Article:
I see a few of my local favorites in there – including the By the Way Bakery!!!

When we moved into our new house (also from Brooklyn), our neighbor across the street brought us a box of cookies, and my husband promptly called her the wrong name (LOL), but we still got off on the right foot with her because I complimented her on her cat sweatshirt.

PS – I live one town over from you, and I’m waiting for my invite to your house for a BBQ (no, we don’t actually know each other! Is that weird and/or creepy? I hope not).


My family bought an old 4400 sf home five years ago, in a neighborhood of mostly single homes owned by older couples or families with young children. Renovation was lengthy and more often than not we worked late (german laws usually forbid that). We moved in after a year, and are still not 100% finished, but during this time no one ever argued about noise, delivery trucks etc., so we invited our neighbors to an “Open House” after moving in. We made coffee and cakes, and showed everyone around. It was seriously the best idea ever- people loved peeking into our apartments and we learned so many things that day. The house was build in 1910, and at first there used to be a bakery downstairs. While renovating we found a door leading nowhere in the basement. As we learned, there used to be an apartment under the garden where the family that owned the bakery hid jews during WW2. We also learned about the families that lived here over the years, and even found a photograph, hidden behind a wall, from the family that build the house. We heard so many stories that day, and it really made us feel like now we belong here ( since now were in on all the secrets and stories ;) ). We feel like part of the neighborhood and community now, and that makes the house even more a home.


I have been compiling that “manual” since the day we moved in with our then 3 and 9 y/o boys. 11 years later and we are looking at selling in about 4-5 years. That binder will hopefully be a Godsend. My hubs laughed at my Type A behaviour in making the binder….I am send him the link to this post lol

Our neighbours have been great in our *family home*. We wouldn’t be anywhere else to raise the boys.


My 1906 Victorian was last used as a chop shop and then rented to some prison buddies of the former owner after his lifestyle caught of with him, it took the neighbors months to warm up! I knew I was “in” when one particular neighbor said I was “probably okay” after she saw me mow the lawn for two months straight.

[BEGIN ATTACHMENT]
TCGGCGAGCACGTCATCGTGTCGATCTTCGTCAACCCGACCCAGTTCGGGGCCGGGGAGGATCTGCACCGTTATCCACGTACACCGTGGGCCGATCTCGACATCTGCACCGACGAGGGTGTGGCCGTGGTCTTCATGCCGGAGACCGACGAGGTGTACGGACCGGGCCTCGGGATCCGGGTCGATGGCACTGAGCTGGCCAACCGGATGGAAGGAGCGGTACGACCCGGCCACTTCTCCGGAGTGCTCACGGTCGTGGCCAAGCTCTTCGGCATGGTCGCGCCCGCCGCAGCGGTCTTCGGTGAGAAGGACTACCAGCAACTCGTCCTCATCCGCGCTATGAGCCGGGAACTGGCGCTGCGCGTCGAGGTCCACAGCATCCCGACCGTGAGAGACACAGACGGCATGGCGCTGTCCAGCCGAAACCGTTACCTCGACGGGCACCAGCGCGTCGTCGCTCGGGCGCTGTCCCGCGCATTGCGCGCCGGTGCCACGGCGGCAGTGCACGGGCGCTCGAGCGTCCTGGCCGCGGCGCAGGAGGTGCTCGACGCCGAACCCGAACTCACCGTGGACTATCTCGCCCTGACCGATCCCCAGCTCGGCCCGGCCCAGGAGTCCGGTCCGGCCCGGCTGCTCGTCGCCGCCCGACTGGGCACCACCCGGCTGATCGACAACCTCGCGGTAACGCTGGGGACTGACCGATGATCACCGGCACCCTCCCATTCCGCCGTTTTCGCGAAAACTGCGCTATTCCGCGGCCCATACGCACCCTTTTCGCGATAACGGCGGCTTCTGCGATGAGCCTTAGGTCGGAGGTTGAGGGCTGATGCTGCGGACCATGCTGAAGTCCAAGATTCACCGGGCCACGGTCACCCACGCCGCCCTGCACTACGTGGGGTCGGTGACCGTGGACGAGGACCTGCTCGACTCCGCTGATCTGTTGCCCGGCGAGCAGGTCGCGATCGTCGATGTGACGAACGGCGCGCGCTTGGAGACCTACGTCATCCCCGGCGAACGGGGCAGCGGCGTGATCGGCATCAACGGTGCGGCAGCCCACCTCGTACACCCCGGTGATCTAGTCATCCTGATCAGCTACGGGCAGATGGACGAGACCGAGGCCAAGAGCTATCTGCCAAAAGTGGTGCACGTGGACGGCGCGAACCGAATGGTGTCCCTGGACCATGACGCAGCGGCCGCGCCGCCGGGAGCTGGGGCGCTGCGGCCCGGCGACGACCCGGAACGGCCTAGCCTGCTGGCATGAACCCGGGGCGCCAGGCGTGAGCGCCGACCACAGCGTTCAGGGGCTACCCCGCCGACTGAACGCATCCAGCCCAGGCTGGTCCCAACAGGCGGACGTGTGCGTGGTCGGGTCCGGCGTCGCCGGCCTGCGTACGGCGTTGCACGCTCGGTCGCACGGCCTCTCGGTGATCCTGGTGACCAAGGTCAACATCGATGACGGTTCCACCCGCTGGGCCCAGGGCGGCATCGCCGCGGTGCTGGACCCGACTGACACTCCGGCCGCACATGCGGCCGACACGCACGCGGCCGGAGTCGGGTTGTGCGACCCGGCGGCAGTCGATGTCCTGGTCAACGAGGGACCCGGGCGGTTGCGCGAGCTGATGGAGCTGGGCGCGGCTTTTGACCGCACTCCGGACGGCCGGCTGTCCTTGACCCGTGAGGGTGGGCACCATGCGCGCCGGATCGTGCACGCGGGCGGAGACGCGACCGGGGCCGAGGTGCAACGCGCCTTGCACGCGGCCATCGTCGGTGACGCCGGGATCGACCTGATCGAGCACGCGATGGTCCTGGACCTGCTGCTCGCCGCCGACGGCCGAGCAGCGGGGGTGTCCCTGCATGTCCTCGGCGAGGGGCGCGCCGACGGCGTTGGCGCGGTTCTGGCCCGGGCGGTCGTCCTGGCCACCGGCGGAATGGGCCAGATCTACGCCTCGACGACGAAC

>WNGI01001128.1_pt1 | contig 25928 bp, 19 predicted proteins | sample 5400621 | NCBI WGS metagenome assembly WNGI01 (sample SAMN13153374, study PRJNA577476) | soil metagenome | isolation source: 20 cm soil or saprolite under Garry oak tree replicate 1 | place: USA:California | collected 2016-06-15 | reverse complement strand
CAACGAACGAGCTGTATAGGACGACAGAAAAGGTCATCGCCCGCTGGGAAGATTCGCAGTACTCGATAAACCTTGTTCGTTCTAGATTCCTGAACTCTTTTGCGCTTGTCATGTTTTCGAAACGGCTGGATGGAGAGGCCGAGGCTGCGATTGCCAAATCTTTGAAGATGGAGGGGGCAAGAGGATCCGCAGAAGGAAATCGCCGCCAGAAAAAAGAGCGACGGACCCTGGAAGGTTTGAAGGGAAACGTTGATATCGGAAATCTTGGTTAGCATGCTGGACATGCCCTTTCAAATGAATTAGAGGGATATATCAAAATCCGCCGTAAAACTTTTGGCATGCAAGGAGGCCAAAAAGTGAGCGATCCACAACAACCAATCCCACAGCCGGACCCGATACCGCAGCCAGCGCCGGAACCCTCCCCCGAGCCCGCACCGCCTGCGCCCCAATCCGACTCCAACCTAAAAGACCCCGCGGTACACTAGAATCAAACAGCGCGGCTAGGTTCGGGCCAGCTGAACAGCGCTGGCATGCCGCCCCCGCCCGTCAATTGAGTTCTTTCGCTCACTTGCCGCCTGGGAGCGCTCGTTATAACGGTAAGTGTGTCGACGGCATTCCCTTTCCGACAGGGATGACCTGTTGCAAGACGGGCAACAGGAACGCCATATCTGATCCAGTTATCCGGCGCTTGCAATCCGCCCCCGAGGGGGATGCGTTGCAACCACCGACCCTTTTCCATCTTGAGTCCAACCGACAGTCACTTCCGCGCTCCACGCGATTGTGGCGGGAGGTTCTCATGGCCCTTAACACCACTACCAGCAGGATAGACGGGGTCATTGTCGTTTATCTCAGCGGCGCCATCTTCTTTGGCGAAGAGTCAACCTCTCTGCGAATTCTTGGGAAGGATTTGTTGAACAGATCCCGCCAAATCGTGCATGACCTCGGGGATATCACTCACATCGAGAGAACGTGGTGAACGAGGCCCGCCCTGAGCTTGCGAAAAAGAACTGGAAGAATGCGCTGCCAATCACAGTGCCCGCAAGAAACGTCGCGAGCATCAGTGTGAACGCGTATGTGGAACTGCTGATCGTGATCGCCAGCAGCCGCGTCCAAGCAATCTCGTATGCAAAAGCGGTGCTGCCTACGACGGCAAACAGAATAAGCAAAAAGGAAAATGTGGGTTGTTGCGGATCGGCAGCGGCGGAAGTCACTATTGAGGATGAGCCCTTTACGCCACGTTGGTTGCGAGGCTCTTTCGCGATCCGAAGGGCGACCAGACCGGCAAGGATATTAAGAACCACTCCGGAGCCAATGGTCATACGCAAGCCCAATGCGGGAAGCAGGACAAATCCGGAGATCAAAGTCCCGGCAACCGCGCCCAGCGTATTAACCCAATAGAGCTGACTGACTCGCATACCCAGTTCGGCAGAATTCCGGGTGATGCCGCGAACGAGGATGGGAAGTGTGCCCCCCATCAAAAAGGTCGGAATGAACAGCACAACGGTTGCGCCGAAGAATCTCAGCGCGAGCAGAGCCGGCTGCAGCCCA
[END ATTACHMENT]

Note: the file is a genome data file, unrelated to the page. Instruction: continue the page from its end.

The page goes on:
I long to live in a place that is as welcoming as the places you all have described. My neighborhood is just a place where people sleep in between coming and going to work. There are no other children for my kids to play with and the two times I’ve planned block parties or invited people over, while well received, were never reciprocated :(

MB@Bourbon and Brown Sugar

I want to live in your neighborhood! When we moved into a new home over the summer, not one neighbor came by to welcome us… so sad :( Next time anyone moves in, I’ll be the first person at the door with cake and take-out menus!


Love this. We, too, have wonderful neighbours up and down our little cul-de-sac. In fact, when our next-door neighbours moved in a couple of years after we moved into our home, THEY brought US food and treats as their move coincided with our brand new baby girl’s arrival! It makes me chuckle even now, several years later. We loved them for it and it was the start of something really great : )


Love this. I am dreaming to move to the country where people talk to each other for half an hour when they meet at the shop accidentally instead of turning their backs on you in the lifts)))

Carol S-B

When we moved into our house (25 years ago!) our across-the-street neighbor brought a frozen lasagne- straight into the oven it went! So kind, and a flexible meal to eat whenever we got hungry that day.
Our neighborhood is quite stable: but when someone moves in, I always take some homemade goodies (cupcakes, homemade timbits). it’s a fine line between welcoming and stalkery! I always say hi. We have a good neighborhood.

Kat G

A couple of months ago, I delivered homemade peach cobbler to my new neighbors. But what made the gesture extra nice is that I made sure to deliver it while it was still warm from the oven, AND I remembered the ice cream. Also, I didn’t eat any of it first, you guys.


I love these neighbor welcoming ideas, especially the personalized take out menus, and laughed out loud about the (legitimate) concern that one might not find a decent pad thai outside the 5 boroughs. Great post!


In my old apartment building, a couple moved into the apartment across the hall and the wife baked up a bunch of small chocolate cakes and brought them to her neighbors. I was stunned. This is New England. We’re grumpy. They were from Florida. That was over 10 years ago and even though, they’ve moved back to Florida, she’s still one of my best friends…


Love this post, and idea! We just moved and it has made me even more aware of how amazing our old neighborhood was! Our next door neighbor brought over homemade jam a few days after we moved in, and as time went on took the time to chat with us and invite us to activities in their home. It would have been easy for them to just be polite but not extend themselves, but instead we ended up celebrating birthdays, graduations, and even some holidays together. We were honored to help with the funeral of our neighbor’s mother, and share in many other highs and lows that life brings. This family has been a great example of what can happen when you go the extra mile- who knows what friendships are waiting to be discovered!